Metagenome Data Analysis cont The most challenging option is to attempt full assemblies for complete genomes present in the community. When successful, this has the obvious benefit of establishing synteny, structural variation, and opening up the range of tools developed for whole-genome analysis. A key bioinformatic tradeoff in analyzing metagenomic WMS sequences, regardless of their degree of assembly, is whether they should be analyzed by homology. 47

Metagenome Data Analysis cont An illustrative example is the task of determining which parts of each sequence read encode one or more genes, i.e. gene finding or calling. By homology, each sequence can be BLASTed against a large database of reference genomes. This method is robust to sequencing and assembly errors, but it is sensitive to the contents of the reference database. Conversely, de novo methods have been developed to directly bin and call genes within metagenomic sequences using DNA features

alone. 48 Computational Functional Metagenomics Computational functional metagenomics typically focus on the function of individual genes and gene products within a community and fall into one of two categories Top-down approaches and Bottom-up approaches. Both approaches relies, first, on cataloging some or all of the gene products present in a community and

assigning them molecular functions and/or biological roles in the typical sense of protein function predictions. 49 Computational Functional Metagenomics cont. Top-down approaches screen a metagenome for a functional class of interest, for instance a particular enzyme family, transporter, pathway, or biological activity, essentially asking the question, Does this community carry out this function and, if so, in what way?

On the other hand, Bottom-up approaches attempt to reconstruct profiles, either descriptive or predictive, of overall functionality within a community, typically relying on pathway and/or metabolic reconstructions and asking the question, What functions are carried 50 out by this community? Computational Functional Metagenomics cont A lot of bioinformatic methods, the simplest techniques rely on BLAST : a top down investigation can BLAST

representatives of gene families of interest into the community metagenome to determine their presence and abundance and a bottom-up approach can BLAST reads or contigs from a metagenome into a large annotated reference database such as nr to perform knowledge transfer by homology. Top-down approaches dovetail well with experimental screens for individual gene product function , and bottom-up approaches are more descriptive of the community as a whole. 51 Computational Functional

Metagenomics cont Functional comparisons between metagenomes may be made by comparing sequences against reference databases such as COG or KEGG, and tabulating the abundance by category and evaluating any differences for statistical significance. This genecentric approach emphasizes the functional complement of the community as whole rather than taxonomic groups, 52 Computational Functional Metagenomics cont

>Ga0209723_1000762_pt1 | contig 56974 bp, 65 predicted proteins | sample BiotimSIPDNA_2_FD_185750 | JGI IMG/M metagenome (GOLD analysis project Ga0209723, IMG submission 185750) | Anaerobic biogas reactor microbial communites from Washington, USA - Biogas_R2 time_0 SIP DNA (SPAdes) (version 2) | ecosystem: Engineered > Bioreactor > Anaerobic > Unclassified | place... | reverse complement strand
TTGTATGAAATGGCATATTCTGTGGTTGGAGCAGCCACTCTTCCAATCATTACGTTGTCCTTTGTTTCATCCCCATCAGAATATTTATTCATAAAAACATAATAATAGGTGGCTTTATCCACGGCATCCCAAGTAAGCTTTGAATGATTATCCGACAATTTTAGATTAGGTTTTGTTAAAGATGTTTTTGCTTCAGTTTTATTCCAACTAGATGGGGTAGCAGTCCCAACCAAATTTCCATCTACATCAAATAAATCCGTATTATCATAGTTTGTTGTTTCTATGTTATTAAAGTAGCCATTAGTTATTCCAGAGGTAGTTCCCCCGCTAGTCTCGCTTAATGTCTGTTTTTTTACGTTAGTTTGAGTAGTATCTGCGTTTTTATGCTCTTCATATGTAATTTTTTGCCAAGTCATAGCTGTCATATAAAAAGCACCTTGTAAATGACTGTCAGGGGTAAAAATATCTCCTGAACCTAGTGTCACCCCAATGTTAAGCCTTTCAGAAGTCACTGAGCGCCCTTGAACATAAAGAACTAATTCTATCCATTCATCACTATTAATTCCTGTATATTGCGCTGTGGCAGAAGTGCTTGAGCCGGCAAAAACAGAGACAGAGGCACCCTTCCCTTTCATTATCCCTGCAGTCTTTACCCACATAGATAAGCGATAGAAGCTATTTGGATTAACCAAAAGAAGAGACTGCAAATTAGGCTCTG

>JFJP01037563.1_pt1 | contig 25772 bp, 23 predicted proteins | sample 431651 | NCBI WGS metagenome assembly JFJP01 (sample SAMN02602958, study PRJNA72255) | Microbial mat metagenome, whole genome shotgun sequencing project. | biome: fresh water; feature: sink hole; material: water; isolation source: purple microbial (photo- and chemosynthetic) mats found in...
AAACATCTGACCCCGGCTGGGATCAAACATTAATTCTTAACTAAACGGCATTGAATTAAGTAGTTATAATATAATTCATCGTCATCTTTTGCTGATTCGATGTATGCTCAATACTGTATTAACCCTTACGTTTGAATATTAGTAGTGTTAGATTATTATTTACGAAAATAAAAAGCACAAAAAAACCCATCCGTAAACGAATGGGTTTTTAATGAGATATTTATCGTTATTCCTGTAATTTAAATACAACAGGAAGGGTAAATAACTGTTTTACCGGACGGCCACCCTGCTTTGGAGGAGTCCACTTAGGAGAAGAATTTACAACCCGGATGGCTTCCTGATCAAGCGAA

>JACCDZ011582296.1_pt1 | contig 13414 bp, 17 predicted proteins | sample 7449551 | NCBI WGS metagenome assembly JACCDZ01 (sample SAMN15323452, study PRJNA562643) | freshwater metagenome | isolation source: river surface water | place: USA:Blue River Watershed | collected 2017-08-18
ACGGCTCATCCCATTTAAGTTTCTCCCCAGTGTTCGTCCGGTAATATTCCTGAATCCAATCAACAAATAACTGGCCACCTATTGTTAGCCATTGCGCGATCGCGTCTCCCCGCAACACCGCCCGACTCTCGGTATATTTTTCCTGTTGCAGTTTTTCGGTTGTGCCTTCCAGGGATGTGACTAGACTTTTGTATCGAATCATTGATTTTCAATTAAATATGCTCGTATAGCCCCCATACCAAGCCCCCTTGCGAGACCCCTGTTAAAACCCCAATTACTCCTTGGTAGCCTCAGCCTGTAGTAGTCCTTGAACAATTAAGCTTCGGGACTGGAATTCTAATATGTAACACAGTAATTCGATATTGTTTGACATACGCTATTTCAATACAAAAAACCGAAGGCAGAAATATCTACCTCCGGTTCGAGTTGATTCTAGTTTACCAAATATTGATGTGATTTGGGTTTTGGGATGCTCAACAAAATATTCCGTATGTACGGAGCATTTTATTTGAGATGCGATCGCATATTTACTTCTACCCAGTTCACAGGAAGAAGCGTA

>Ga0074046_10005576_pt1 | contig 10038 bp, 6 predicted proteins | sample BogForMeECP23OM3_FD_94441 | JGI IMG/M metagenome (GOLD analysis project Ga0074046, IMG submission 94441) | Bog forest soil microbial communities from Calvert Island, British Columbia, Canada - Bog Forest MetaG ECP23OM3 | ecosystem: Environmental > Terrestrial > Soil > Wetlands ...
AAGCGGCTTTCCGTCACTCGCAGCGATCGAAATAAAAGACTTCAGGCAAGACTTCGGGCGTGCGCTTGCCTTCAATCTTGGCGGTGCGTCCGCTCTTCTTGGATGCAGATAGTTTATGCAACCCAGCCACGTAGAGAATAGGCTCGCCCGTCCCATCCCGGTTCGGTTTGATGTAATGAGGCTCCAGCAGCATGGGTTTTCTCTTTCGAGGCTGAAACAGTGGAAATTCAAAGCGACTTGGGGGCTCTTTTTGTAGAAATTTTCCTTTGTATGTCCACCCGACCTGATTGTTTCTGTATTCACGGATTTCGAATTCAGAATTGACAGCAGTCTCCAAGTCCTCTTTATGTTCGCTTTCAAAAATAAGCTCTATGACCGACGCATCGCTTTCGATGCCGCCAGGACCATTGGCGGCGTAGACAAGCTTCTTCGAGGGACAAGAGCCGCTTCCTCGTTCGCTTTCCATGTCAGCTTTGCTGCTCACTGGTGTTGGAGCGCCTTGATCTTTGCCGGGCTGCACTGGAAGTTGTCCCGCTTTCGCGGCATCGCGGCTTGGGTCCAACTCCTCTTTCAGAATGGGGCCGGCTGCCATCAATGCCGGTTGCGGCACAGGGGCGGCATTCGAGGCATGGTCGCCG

Since we are currently able to infer function for only a fraction of the genes in any given complete genome, let alone metagenome, any of these approaches should be deemed hypothetical at best; nevertheless, like any missing value imputation process, they can provide numerically stable guesses that are substantially better than random. 53 Host Interactions and Interventions

Final aspect of translational metagenomics lies in understanding microbiome community and its environment - They interaction with a human host. Human are heavily influenced by microbiome especially host health and disease. Almost all over the human body part includes microbiome. The skin of humans hosts relatively few taxa the nasal cavity somewhat more, the oral cavity several hundred taxa and the gut over 500 taxa with densities over 10 ^ 11 cells/g . Almost none of these communities are yet well-understood. 54

Human gut. The gut, is currently the best studied human microbiome . It is a dynamic community changing over time such as diet , illness, travel, chemical additives, and antibiotics. Indeed, the human gut microbiome has proven difficult to study exactly because it is so intimately related to the physiology of its host; in as much as no two people share identical microbiota, 55 Microbiome and Human Health

Microbiota clearly represent a key component of future personalized medicine. The number and diversity of phenotypes linked to the composition of the microbiota is immense: obesity, diabetes, allergies, autism, inflammatory bowel disease, fibromyalgia, cardiac function, various cancers, and depression have all been reported to correlate with microbiome function . Even without causative or modulatory roles, there is tremendous potential in the ability to use the taxonomic or metagenomic composition of a subjects gut or oral flora as a diagnostic or prognostic biomarker for any or 56